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For primary keys on a large SQL Server 2008 data table, I have the choice of using guids or a string of about the same size.

Performance-wise, how does a guid (16 bytes) compare to a string of about 16 chars, when doing joins, selects, etc. Is SQL better at handling guids because internally they are represented as a number?

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Just curious, why would you choose that over an int or a numerical datatype for linking the data together? –  Wadih M. Jul 21 '10 at 11:47
Not sure about the performance, but as per Wadih: => One of the implications is that all FK's to this table will now carry the 16 byte width overhead as well. => Would suggest that you look at changing the Clustered index away from your 16 byte PK as else would likely incur page splits if the char / guid is randomly distributed. => Recommend that you use fixed width char, not e.g. varchar(16) –  StuartLC Jul 21 '10 at 12:09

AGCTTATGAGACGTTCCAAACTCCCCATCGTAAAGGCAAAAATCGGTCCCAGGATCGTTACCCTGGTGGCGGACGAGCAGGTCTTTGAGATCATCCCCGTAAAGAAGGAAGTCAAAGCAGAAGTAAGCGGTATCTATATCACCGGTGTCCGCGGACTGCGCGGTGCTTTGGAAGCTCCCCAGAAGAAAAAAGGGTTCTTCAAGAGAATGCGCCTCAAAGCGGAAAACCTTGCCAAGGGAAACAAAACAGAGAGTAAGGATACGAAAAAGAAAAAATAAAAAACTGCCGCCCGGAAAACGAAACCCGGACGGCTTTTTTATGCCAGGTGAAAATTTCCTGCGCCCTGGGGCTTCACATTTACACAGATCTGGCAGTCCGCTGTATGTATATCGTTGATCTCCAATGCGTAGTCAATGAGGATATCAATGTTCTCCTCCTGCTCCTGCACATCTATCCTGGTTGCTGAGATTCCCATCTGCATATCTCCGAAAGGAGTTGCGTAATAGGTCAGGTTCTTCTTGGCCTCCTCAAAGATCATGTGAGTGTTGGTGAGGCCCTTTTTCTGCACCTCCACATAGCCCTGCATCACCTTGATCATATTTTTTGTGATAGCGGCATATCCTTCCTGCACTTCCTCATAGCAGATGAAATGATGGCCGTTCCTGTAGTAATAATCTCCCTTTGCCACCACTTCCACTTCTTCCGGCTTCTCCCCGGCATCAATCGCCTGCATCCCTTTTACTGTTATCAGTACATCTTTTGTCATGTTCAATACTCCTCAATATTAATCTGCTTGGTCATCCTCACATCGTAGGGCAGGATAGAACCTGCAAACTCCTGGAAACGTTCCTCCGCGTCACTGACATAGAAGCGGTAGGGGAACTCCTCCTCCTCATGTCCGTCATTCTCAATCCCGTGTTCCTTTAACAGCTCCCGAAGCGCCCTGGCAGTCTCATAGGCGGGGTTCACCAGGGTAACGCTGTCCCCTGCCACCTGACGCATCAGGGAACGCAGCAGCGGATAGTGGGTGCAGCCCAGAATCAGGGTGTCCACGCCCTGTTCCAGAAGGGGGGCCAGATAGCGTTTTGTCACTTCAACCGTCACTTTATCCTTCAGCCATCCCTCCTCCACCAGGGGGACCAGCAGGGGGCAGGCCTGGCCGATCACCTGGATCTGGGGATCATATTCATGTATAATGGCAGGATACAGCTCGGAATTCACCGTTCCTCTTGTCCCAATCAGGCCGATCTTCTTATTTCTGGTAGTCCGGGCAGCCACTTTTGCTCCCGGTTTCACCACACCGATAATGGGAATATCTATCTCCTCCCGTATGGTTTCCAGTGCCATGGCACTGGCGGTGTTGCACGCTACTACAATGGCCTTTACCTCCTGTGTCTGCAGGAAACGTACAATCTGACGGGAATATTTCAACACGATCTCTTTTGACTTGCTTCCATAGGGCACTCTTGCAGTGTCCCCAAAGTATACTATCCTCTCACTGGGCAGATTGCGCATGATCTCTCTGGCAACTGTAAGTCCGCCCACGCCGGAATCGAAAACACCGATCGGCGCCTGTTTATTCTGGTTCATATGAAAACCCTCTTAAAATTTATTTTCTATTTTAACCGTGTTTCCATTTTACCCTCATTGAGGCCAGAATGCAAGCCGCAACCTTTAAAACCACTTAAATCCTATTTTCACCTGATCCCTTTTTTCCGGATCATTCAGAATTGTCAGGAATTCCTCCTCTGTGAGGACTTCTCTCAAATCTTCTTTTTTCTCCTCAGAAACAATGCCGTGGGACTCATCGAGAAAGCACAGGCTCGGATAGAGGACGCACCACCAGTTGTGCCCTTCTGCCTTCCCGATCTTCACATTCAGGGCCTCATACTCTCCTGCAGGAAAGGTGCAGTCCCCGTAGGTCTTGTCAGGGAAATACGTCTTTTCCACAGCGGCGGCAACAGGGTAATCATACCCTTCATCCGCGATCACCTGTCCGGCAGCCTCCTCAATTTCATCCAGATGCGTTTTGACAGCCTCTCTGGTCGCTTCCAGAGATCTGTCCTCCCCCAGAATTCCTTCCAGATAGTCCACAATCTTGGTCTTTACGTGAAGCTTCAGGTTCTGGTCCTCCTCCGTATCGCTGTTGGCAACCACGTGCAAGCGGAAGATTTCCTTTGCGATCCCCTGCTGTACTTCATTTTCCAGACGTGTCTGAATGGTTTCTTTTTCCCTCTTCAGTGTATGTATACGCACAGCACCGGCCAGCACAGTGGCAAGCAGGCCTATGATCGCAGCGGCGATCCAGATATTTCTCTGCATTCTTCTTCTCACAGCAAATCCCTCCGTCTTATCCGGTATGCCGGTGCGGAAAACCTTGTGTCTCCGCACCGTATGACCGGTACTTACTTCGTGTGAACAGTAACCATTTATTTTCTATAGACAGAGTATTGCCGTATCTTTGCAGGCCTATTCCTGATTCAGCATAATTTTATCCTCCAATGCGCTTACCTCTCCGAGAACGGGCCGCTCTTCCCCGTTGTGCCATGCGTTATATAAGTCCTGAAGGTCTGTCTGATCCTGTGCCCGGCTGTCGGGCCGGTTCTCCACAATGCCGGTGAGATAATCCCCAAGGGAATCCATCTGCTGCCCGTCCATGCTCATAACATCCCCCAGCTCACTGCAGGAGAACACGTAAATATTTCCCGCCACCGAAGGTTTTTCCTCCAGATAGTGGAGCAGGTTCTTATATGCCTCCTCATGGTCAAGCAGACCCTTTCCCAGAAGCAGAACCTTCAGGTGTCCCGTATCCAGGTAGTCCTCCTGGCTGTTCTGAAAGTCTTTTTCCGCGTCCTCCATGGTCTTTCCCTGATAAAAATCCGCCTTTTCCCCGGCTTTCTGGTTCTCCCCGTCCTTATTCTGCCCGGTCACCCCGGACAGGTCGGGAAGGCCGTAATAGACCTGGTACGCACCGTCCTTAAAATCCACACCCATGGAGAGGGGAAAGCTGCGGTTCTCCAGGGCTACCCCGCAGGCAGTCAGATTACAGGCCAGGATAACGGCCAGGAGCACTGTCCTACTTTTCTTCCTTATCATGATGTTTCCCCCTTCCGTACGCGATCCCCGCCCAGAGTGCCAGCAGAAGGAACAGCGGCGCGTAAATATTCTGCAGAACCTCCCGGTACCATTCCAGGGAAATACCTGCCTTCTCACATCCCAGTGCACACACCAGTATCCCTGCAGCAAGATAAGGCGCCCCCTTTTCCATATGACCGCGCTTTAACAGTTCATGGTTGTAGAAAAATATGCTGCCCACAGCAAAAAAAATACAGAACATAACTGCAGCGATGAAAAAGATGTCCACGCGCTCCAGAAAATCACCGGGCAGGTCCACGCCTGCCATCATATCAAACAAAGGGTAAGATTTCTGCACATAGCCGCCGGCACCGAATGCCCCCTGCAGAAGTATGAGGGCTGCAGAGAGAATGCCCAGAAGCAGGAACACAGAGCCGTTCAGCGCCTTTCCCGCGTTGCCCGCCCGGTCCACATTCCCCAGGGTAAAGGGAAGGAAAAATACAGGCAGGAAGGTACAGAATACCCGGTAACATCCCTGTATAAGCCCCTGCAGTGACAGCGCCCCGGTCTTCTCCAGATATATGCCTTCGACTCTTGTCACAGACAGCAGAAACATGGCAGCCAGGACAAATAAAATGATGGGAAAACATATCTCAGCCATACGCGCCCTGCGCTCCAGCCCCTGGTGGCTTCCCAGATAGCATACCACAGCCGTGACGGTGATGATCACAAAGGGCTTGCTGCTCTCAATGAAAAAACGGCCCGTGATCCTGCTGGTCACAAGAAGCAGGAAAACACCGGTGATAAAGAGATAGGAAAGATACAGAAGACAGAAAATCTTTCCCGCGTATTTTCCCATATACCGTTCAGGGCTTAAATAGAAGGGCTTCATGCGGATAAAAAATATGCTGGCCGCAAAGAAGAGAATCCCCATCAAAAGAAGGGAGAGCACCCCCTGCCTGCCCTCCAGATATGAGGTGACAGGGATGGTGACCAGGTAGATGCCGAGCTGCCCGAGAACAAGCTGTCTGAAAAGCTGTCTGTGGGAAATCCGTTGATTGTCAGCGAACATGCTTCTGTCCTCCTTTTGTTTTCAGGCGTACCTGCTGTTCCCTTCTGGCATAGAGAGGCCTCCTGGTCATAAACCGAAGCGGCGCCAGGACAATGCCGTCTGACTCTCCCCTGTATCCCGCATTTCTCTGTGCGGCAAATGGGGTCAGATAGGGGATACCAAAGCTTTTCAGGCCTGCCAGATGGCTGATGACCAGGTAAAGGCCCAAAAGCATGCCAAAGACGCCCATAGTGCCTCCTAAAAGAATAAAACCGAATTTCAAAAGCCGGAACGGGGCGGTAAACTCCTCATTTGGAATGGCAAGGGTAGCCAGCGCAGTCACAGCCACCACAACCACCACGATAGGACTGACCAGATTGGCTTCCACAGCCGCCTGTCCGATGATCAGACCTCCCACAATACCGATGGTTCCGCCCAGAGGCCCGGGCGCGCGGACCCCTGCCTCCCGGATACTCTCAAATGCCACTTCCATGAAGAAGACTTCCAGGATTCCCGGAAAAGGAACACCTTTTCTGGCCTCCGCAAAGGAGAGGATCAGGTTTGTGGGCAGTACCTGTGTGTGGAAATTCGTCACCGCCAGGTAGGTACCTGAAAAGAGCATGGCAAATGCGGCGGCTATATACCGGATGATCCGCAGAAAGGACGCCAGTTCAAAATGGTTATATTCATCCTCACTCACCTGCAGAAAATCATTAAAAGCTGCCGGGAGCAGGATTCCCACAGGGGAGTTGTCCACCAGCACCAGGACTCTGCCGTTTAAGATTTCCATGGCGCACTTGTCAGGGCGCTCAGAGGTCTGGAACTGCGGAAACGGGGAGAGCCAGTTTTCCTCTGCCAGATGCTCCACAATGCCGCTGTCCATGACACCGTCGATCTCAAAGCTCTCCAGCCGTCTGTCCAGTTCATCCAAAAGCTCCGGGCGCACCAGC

Merging data could be a requirement in the future, therefore I would use a guid. I will probably go for the bigint anyway, but from a professional interest, I would still like to know how they compare. –  Carvellis Jul 21 '10 at 13:02

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up vote 2 down vote accepted

The short answer to your question is, ideally, to use neither.

If you can use an int/bigint key (as I suggested in my answer to your related question), you should.

Unless you need the functionality to non-destructively merge copies of this dataset stored on more than one SQL Server instance, using a GUID primary key adds a considerable overhead in index maintenance. This article has a reasonable discussion of the issue.

A string PK should have less overhead if the sequence you generate is consistently ordered - i.e. new values are always added at the "end" of the table.

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In the future, merging of data could become a requirement. Perhaps at that time it can be solved with an extra "server id" as described in the article link. –  Carvellis Jul 21 '10 at 12:58

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